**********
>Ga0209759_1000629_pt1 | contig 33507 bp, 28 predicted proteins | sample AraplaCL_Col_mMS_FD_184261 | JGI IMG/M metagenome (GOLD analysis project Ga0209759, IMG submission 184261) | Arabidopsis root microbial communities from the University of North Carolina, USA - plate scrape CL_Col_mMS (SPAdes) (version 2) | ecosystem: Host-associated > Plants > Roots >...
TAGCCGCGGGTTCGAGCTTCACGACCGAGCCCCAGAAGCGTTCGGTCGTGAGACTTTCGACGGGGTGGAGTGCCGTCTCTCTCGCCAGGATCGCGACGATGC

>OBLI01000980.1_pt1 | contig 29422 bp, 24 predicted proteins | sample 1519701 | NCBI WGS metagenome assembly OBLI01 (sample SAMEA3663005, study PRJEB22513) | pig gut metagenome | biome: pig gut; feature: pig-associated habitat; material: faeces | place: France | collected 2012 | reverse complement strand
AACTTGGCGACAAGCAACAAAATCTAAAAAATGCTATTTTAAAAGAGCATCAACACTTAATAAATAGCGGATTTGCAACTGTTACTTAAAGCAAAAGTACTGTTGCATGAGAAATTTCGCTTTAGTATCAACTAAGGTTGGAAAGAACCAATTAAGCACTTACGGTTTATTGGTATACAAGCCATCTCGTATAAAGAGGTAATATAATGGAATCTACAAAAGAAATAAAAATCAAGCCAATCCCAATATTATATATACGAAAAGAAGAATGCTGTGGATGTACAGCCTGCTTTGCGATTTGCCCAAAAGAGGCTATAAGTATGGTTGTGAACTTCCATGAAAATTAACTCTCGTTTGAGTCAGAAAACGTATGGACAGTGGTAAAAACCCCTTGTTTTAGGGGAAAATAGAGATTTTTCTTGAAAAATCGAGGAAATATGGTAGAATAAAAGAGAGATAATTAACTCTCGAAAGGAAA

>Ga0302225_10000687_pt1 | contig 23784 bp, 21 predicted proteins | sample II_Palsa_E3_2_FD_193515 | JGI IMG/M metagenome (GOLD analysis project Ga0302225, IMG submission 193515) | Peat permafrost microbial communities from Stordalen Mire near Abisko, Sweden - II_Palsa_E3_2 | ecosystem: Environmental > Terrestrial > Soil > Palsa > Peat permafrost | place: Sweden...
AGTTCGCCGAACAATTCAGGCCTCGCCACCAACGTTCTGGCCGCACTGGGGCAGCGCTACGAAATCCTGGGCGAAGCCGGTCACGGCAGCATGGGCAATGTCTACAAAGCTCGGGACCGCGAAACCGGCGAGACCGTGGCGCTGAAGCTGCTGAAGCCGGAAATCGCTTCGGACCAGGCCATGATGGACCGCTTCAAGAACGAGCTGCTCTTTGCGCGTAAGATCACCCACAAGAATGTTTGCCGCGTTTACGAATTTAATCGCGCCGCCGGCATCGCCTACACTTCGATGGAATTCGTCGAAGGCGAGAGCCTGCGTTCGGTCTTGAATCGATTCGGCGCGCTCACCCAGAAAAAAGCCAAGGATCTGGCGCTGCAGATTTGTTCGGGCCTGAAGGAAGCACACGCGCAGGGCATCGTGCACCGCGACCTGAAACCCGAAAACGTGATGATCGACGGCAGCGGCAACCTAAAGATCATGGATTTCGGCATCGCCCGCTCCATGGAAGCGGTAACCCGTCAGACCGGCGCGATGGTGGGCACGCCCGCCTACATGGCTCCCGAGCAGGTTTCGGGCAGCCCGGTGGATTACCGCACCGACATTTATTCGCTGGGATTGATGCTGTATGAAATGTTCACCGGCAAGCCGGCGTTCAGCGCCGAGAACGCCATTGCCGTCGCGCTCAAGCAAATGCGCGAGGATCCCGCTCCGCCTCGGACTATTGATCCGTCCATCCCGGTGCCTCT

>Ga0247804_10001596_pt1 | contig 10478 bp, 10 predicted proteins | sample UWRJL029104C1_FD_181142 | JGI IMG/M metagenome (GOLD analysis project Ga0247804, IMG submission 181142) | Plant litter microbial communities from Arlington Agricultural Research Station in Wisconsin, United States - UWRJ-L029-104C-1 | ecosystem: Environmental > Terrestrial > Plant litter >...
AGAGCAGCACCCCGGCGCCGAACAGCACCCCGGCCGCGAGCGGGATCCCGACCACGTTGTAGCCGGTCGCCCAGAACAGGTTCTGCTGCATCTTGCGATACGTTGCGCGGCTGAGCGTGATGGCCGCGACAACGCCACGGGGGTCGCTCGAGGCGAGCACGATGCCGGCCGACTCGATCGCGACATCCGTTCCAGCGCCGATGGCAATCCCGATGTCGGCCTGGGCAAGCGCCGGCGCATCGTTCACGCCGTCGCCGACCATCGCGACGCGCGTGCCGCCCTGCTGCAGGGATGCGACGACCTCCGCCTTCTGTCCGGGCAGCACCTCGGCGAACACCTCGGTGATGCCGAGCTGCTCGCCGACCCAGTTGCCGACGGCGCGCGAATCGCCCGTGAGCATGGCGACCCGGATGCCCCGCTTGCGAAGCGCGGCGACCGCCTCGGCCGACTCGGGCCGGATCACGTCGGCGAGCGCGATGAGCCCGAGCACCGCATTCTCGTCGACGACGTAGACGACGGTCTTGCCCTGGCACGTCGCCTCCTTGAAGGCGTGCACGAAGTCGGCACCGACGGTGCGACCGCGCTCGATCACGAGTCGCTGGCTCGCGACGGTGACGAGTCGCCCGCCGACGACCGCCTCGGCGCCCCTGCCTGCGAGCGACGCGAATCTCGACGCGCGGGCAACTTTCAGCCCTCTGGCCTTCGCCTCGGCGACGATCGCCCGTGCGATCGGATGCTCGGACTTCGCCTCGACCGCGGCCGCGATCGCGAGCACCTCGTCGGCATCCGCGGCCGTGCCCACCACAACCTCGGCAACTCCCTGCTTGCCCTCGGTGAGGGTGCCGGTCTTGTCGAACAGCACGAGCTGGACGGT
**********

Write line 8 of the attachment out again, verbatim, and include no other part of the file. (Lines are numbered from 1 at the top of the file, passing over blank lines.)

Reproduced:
AGAGCAGCACCCCGGCGCCGAACAGCACCCCGGCCGCGAGCGGGATCCCGACCACGTTGTAGCCGGTCGCCCAGAACAGGTTCTGCTGCATCTTGCGATACGTTGCGCGGCTGAGCGTGATGGCCGCGACAACGCCACGGGGGTCGCTCGAGGCGAGCACGATGCCGGCCGACTCGATCGCGACATCCGTTCCAGCGCCGATGGCAATCCCGATGTCGGCCTGGGCAAGCGCCGGCGCATCGTTCACGCCGTCGCCGACCATCGCGACGCGCGTGCCGCCCTGCTGCAGGGATGCGACGACCTCCGCCTTCTGTCCGGGCAGCACCTCGGCGAACACCTCGGTGATGCCGAGCTGCTCGCCGACCCAGTTGCCGACGGCGCGCGAATCGCCCGTGAGCATGGCGACCCGGATGCCCCGCTTGCGAAGCGCGGCGACCGCCTCGGCCGACTCGGGCCGGATCACGTCGGCGAGCGCGATGAGCCCGAGCACCGCATTCTCGTCGACGACGTAGACGACGGTCTTGCCCTGGCACGTCGCCTCCTTGAAGGCGTGCACGAAGTCGGCACCGACGGTGCGACCGCGCTCGATCACGAGTCGCTGGCTCGCGACGGTGACGAGTCGCCCGCCGACGACCGCCTCGGCGCCCCTGCCTGCGAGCGACGCGAATCTCGACGCGCGGGCAACTTTCAGCCCTCTGGCCTTCGCCTCGGCGACGATCGCCCGTGCGATCGGATGCTCGGACTTCGCCTCGACCGCGGCCGCGATCGCGAGCACCTCGTCGGCATCCGCGGCCGTGCCCACCACAACCTCGGCAACTCCCTGCTTGCCCTCGGTGAGGGTGCCGGTCTTGTCGAACAGCACGAGCTGGACGGT